For a man who so often laments being broke, I admit to many extravagances.
I spend a lot of money on beer, sushi, golf, cigars and always have enough dough to keep a bottle of high-end bourbon at home on the shelf.
Even an amateur financial adviser might point out that my complaints about never having enough money would be eased if I didn’t spend so darn much it and, yeah, that makes a whole lot of sense.
So why do I live like I do?
I blame my innate optimism. I keep thinking any day now my fortunes will dramatically improve and I wouldn’t want the good life to pass me by while I’m waiting for the eventuality.
That I’ve been thinking those thoughts every day since 1992 doesn’t diminish my hopefulness.
But I recently recognized one frequent splurge I’m having trouble justifying.
I spent $23.89 on an object I can’t eat, can’t drink and is, I’m sure, bound to become an archaic burden to frustrated descendants.
Yep, I bought another book.
It’s “The Last Lion: Winston Spencer Churchill & Visions of Glory, 1874-1932,” by William Manchester.
It’s history presented in a dying format that experts predict is destined for history.
It cost $12 more than the Kindle version (and I don’t own a Kindle), and I could have easily gotten it for free at the library I frequent.
Worse, it’s the first of three volumes, so that one purchase pretty much obligates me to shell out another fifty or so bucks for about five more pounds of pages.
I didn’t care. I want it and I want to keep it among the 250 other books I have in my humble little basement library.
I’m always pleased whenever someone points out they’ve been reading the “What I’m Reading” sidebar.
It details recently how my reading habits have changed. I’m deliberately becoming a much better reader, and by “better” I mean a reader of more essential books.
See, I used to dabble, especially in popular fiction. I tried to keep up with the trendy books, many of which left me disappointed.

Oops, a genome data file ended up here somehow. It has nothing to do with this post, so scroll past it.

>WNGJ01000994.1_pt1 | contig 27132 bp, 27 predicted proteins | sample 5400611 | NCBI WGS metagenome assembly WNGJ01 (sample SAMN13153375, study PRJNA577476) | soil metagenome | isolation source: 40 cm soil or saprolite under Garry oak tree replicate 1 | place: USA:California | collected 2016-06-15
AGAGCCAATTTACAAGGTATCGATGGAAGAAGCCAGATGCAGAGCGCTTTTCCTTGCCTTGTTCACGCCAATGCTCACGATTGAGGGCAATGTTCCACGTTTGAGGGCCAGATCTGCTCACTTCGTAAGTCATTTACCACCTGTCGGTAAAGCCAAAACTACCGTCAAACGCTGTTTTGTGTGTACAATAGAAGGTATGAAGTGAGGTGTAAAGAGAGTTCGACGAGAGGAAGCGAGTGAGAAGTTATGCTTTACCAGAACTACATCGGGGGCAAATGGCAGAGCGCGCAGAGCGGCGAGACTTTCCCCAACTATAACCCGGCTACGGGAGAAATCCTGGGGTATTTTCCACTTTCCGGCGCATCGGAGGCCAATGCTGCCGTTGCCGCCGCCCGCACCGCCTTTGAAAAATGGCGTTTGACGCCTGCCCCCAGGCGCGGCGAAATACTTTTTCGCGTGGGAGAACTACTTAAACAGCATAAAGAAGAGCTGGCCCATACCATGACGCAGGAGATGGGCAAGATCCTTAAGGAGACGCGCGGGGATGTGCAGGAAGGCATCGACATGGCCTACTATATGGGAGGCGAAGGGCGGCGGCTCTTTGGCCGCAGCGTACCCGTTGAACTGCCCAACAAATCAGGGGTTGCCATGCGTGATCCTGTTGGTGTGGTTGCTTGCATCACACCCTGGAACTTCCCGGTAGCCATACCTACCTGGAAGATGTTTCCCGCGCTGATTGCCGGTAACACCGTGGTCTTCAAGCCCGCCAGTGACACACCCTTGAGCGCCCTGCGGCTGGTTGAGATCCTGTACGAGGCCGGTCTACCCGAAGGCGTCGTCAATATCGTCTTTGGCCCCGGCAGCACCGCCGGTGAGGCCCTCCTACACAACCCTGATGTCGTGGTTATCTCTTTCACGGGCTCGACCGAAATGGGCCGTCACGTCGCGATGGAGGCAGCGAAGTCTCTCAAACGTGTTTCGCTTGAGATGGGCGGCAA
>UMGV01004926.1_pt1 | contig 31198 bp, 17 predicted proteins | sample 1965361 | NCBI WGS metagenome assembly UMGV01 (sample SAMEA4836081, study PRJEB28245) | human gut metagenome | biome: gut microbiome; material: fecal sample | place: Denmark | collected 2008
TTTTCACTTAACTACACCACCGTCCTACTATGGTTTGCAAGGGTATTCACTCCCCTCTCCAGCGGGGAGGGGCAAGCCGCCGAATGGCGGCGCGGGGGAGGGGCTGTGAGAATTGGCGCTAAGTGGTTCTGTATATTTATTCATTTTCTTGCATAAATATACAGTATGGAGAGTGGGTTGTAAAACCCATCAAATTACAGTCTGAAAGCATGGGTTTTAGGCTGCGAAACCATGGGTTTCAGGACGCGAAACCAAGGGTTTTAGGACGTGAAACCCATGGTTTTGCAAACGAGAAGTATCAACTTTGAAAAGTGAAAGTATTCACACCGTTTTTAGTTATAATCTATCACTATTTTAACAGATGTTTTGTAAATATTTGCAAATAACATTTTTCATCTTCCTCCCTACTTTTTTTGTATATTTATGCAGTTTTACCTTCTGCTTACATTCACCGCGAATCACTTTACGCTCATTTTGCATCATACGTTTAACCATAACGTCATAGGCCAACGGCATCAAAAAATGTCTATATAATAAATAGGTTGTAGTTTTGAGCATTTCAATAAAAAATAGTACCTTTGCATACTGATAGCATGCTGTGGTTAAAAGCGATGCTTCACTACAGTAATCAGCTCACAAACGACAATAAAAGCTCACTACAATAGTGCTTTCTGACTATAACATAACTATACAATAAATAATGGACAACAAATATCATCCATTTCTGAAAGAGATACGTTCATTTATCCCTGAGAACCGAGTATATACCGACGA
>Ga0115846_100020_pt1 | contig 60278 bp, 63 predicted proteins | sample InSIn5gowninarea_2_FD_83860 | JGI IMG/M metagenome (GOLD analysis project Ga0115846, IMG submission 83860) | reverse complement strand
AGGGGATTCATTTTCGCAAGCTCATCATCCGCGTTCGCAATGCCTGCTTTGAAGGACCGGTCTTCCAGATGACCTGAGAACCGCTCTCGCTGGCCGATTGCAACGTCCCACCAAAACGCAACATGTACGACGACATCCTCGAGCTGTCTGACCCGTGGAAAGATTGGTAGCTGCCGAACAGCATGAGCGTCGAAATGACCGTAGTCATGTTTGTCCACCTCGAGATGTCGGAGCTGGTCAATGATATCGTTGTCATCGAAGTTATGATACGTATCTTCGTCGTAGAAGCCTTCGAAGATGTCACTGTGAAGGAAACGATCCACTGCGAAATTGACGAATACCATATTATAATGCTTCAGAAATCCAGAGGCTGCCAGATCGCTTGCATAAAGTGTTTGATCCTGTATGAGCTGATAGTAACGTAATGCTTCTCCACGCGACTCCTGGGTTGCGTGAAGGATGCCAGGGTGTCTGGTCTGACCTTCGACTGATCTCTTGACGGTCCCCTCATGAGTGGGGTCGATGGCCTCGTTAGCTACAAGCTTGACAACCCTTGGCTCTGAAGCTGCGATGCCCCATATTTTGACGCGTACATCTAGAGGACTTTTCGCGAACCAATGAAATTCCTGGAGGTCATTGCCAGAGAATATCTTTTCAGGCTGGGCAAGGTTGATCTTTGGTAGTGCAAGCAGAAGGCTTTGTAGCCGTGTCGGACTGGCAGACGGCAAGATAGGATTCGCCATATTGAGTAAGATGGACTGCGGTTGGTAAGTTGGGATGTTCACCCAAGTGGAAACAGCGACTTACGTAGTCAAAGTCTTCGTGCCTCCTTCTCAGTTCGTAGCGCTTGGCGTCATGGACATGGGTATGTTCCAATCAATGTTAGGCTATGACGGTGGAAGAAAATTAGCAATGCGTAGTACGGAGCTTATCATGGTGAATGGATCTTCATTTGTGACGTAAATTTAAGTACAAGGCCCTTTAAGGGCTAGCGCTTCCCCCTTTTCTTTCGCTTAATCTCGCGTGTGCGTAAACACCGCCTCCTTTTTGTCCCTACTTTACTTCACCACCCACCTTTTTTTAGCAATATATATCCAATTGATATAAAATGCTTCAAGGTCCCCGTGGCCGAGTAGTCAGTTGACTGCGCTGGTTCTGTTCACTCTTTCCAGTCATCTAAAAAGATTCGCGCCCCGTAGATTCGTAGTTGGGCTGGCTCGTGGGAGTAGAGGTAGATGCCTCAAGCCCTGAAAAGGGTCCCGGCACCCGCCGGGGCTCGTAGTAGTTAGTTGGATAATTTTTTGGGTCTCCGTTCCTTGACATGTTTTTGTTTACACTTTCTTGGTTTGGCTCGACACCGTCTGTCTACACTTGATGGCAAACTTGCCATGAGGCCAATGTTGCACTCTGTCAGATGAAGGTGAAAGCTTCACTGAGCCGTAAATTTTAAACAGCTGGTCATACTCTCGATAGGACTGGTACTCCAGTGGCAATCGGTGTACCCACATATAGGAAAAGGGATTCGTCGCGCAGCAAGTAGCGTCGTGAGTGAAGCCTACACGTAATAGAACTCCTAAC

Then one day I noticed on my iTunes library that I’ve played about a dozen songs more than 100 times. There’s some Mark Knopfler, Van Morrison, Stones, Petty, etc.
And they’re all great songs. But 100 times? That’s too redundant.
Then I thought about my favorite movies. Have there been any movies I’ve seen that often? “Cool Hand Luke?” “Shawshank Redemption?” “Wizard of Oz?”
As a father of daughters, I’ve probably seen “Frozen” hundreds of times, once I think all on the same school snow day.
Then I thought about my favorite books. I’d read “Moby Dick” just once. I’d read “Catch-22” once or twice. “Lonesome Dove,” one time, too. The admission makes me seem like an intellectual Lilliputian now, but until last summer I’d never read “To Kill a Mockingbird.”
These books and dozens of others had meant more to me than the songs or the movies. Yet, I’d take a book, read it once, put it on the shelf and just sort of forget it. It felt neglectful.
So I decided last year I would spend more time reading the great books again and again and again.
I still love historic non-fiction by Tony Horwitz, Erik Larsen, Simon Winchester and Hampton Sides — and reading the monumental Robert Caro books on LBJ in the past year has been one of the richest reading experiences of my life.
But it’s the reconnecting with timeless literature that’s been the most satisfying.
Lately, I’ve spent hour after hour immersed in “The Grapes of Wrath.” I’ve found I can’t get enough of Steinbeck and thoroughly enjoyed his “Travels With Charley.”
Now I’m on a mission to read all the greatest books until I have vast swaths of their glory committed to memory.
It’s an exercise where even the failures involve accomplishment.
So I won’t be reading the latest “soon-to-be-a-major motion picture!” bestseller. I’m going to instead buy and read all the books that still mean something sacred to so many.
I hope one day when I’m gone people see my treasured stacks of books and see not a waste, but a monument to a life well lived.
Over-drinking, over-eating, over-recreating — reading alone is the one extravagance I just can’t see myself ever shedding.
See, all the others feed my vices.
Buying books feeds my soul.
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Your last line is one of the best you have ever written.
I bow at your compliment, Tom. You're appreciation means the world to me. Thanks!
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